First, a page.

Formed spring wires can be included in first expandable member 16 to assist in opening it to the deployed position. Optionally positioned proximal fitting 36 contains a variety of actuators which provide a physician control of GERD treatment apparatus 10, as more fully described hereafter. The actuators can be rocker switches, slider switches and the like, as are well known to those skilled in the art. At least portions of GERD treatment apparatus 10 may be sufficiently radiopaque in order to be visible under fluoroscopy and/or sufficiently echogenic to be visible under ultrasonography.
One embodiment of GERD treatment apparatus 10 is illustrated in
A variety of energy sources can be coupled to the porous membrane including, (i) an RF source coupled to an RF electrode, (ii) a coherent source of light coupled to an optical fiber, (iii) an incoherent light source coupled to an optical fiber, (iv) a heated fluid coupled to a catheter with an open channel configured to receive the heated fluid, (v) a heated fluid coupled to a catheter with an open channel configured to receive the heated fluid, (vi) a cooled fluid coupled to a catheter with a closed channel configured to receive the cooled fluid, (vii) a cooled fluid coupled to a catheter with an open channel configured to receive the cooled fluid, (viii) a cryogenic fluid, (ix) a resistive heating source, (x) a microwave source providing energy from 915 MHz to 2.45 GHz and coupled to a microwave antenna, (xi) an ultrasound power source coupled to an ultrasound emitter, wherein the ultrasound power source produces energy in the range of 300 KHZ to 3 GHz or (xii) a microwave source. For ease of discussion for the remainder of this application, the energy source utilized is an RF source and electromagnetic energy delivery device 28 is a single or a plurality of RF electrodes 44, also described as electrodes 44. However, all of the other mentioned energy sources are equally applicable to GERD treatment apparatus 10.
For the case of RF energy, RF electrode 44 may be operated in either bipolar or monopolar mode with a ground pad electrode. In a monopolar mode of delivering RF energy, a single electrode 44 is used in combination with an indifferent electrode patch that is applied to the body to form the other contact and complete an electrical circuit. Bipolar operation is possible when two or more electrodes 44 are used. Multiple electrodes 44 may be used. Also, electrolytic solution serves as an enhanced RF electrode 44′ when coupled with an RF electrode 44 (refer to
Also when the energy source is RF, power source 30, which will now be referred to as a RF energy source 30, may have multiple channels, delivering separately modulated power to each electrode 44. This reduces preferential heating that occurs when more energy is delivered to a zone of greater conductivity and less heating occurs around electrodes 44 which are placed into less conductive tissue. If the tissue hydration or the blood infusion in the tissue is uniform, a single channel RF energy source 30 may be used to provide power for generation of lesions 14 relatively uniform in size.
Electric current flowing through targeted smooth muscle tissue causes heating due to resistance of the tissue resulting in injury to the tissue which can be sufficient to cause the death of affected cells, also known as necrosis. For ease of discussion for the remainder of this application, cell injury will include all cellular effects resulting from the delivery of energy from the electrode 44 up to and including cell necrosis. Cell injury can be accomplished as a relatively simple medical procedure with local anesthesia. In one embodiment, cell injury proceeds to a depth of approximately 1-4 mms from the surface of the mucosal layer.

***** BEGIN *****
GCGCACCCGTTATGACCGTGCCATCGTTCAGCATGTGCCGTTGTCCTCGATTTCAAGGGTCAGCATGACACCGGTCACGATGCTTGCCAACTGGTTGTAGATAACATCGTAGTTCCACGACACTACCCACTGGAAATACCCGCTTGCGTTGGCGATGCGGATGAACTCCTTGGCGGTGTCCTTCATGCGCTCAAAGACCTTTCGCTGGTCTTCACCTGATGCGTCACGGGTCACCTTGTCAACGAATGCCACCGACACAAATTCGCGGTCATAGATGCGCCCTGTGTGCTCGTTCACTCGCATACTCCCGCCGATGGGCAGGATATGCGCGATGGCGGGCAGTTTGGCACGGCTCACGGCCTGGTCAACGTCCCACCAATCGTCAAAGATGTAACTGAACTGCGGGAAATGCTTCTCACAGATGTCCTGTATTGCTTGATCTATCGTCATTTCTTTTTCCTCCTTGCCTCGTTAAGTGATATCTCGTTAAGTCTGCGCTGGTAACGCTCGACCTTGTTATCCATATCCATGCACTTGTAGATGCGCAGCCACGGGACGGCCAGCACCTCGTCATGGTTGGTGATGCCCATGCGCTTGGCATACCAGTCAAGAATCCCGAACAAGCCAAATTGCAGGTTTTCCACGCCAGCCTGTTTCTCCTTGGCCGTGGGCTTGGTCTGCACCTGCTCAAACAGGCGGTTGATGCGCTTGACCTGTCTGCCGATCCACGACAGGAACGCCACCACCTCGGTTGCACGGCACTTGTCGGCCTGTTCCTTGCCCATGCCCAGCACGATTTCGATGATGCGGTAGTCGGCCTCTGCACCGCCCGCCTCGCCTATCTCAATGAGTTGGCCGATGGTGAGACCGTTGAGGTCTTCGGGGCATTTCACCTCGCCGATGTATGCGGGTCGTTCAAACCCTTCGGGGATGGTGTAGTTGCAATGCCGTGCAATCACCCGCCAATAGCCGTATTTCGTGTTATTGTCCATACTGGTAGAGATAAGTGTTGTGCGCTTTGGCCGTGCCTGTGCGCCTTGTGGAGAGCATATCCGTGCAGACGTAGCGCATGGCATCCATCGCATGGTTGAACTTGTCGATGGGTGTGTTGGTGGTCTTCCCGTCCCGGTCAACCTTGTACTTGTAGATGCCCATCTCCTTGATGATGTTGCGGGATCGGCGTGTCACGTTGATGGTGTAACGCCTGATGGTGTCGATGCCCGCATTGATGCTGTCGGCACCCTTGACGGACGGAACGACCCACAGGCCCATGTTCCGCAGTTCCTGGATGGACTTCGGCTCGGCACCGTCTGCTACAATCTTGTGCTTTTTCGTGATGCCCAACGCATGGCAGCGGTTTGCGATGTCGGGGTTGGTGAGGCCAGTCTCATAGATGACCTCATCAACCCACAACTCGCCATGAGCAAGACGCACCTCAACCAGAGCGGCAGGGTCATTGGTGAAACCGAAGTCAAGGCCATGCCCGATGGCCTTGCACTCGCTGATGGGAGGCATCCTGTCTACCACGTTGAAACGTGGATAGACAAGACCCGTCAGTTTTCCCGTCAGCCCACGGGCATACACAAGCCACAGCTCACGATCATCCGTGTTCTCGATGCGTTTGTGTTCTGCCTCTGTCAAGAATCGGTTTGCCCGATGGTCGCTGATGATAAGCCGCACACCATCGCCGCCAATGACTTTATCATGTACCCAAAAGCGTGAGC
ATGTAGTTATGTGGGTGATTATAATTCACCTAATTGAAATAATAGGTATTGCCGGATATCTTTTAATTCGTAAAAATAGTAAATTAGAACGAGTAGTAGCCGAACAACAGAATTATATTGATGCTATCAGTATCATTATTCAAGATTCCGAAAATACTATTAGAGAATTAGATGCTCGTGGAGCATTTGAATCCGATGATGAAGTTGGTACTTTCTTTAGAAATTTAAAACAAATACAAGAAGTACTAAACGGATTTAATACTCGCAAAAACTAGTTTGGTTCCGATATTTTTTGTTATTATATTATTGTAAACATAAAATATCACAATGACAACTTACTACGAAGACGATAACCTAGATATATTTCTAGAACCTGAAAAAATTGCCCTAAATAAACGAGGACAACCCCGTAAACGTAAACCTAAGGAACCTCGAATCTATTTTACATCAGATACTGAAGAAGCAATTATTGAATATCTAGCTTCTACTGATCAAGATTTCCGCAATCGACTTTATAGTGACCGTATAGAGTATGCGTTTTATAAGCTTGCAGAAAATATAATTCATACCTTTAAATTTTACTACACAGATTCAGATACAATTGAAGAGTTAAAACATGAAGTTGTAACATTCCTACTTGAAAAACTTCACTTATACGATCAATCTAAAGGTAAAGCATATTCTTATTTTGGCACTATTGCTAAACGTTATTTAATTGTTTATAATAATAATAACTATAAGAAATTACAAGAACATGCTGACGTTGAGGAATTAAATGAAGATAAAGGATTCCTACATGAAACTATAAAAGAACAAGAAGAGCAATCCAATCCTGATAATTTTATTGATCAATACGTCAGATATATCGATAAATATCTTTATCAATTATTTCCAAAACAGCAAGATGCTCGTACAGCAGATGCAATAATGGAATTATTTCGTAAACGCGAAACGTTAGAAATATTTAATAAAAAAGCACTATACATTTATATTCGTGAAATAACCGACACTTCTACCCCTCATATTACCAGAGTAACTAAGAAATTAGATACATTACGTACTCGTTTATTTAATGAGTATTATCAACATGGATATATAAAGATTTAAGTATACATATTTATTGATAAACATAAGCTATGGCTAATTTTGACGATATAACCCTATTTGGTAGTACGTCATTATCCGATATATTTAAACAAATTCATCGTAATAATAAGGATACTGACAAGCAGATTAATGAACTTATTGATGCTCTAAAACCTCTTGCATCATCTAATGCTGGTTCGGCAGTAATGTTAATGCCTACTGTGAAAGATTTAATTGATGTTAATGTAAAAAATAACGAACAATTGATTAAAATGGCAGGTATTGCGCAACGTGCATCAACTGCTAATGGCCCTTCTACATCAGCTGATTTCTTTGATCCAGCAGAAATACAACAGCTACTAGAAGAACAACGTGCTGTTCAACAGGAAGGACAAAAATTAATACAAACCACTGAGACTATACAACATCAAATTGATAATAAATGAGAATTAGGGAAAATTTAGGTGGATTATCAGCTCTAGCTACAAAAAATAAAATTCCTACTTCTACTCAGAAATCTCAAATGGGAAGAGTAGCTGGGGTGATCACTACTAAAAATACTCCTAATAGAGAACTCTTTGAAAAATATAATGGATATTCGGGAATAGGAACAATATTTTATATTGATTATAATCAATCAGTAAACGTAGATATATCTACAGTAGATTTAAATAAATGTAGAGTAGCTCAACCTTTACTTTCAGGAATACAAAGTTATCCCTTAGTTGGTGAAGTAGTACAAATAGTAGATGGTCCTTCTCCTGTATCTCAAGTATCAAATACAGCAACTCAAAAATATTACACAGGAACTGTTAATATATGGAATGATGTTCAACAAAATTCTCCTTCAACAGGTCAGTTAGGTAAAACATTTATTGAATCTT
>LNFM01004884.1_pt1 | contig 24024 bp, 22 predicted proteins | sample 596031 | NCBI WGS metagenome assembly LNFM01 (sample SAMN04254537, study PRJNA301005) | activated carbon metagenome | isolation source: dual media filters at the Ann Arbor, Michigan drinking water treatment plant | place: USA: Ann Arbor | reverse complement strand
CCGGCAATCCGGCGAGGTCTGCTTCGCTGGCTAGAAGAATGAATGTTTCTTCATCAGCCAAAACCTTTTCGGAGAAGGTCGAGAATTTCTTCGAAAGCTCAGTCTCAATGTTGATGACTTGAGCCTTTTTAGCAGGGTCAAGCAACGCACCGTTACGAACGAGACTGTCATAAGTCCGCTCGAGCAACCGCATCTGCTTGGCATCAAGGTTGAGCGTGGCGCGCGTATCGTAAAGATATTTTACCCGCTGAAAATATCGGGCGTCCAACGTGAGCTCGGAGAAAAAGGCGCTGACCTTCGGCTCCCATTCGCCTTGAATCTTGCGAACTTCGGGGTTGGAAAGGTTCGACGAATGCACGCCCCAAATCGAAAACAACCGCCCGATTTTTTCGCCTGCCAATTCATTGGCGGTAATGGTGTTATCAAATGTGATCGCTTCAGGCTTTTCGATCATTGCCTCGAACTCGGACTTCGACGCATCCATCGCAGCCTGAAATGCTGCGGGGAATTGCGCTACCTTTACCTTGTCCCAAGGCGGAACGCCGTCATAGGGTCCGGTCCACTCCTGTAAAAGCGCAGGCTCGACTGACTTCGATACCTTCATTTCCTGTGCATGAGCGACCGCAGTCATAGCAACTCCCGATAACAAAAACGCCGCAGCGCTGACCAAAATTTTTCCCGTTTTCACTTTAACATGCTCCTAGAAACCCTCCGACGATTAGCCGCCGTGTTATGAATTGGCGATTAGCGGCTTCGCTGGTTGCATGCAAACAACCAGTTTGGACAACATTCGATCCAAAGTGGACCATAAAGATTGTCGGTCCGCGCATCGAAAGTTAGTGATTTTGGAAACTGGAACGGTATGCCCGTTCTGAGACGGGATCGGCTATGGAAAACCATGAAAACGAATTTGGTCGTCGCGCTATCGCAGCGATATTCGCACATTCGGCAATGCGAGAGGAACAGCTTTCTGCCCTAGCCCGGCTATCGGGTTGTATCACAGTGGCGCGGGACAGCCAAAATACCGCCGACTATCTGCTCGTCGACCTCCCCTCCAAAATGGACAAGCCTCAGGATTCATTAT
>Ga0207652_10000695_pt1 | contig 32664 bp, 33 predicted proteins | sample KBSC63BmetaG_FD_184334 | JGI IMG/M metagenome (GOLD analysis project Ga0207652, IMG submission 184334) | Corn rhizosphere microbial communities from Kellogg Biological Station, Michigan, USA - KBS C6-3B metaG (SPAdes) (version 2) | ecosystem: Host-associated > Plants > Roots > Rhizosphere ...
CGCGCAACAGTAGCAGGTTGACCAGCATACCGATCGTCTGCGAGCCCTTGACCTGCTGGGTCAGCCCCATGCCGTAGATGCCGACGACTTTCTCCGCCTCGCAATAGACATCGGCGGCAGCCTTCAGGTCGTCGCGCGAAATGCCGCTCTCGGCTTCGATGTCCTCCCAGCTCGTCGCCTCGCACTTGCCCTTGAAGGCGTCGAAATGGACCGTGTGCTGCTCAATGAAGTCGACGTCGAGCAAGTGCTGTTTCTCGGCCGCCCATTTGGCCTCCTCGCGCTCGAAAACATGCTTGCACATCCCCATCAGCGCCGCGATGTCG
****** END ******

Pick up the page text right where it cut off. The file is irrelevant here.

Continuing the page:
Referring now to FIGS. 9A-C, electrodes 44 can cover all or a portion of expandable members 16 or 26 and/or conforming member 40. Also, electrodes 44 may be distributed in a variety of patterns along an exterior or interior surface of either expandable member 16 or 26 or conforming member 40, in order to produce a desired placement and pattern of lesions 14. Typical electrode distribution patterns include, but are not limited, to a radial distribution 46 (refer to
Electrodes 44 can have a variety of shapes and sizes. Possible shapes include but are not limited to circular, rectangular, conical and pyramoidal. Electrode surfaces can be smooth or textured and concave or convex. Surface areas can range from 0.1 mm2 to 200 mm2. It will be appreciated that other geometries and surface areas may be equally suitable. In one embodiment, electrodes 44 can be in the shape of needles and of sufficient sharpness and length to penetrate into the smooth muscle of the esophageal wall. In this case, needle electrodes 52 are attached to expandable member 16 or 26 which is located inside conforming member 40 (refer to
In one embodiment, electrolytic solution is introduced into expandable member 16 or 26, causing it to become distended and be self-retained in the esophagus. Expandable member 16 or 26 can also be expanded mechanically through the use of formed spring wires (not shown) used alone or in combination with a fluid.
Electrolytic solution in expandable member 16 may be heated to a temperature, which can be modified and adjusted as necessary. For example, electrolytic solution can be heated and maintained at a temperature between about 6590° C. It can be initially introduced into first expandable member 16 at the higher temperature, or it can be heated to the higher temperature in first expandable member 16. By providing a heated electrolytic solution, there is a reduction in the amount of time needed to complete a satisfactory degree of tissue injury of targeted cells.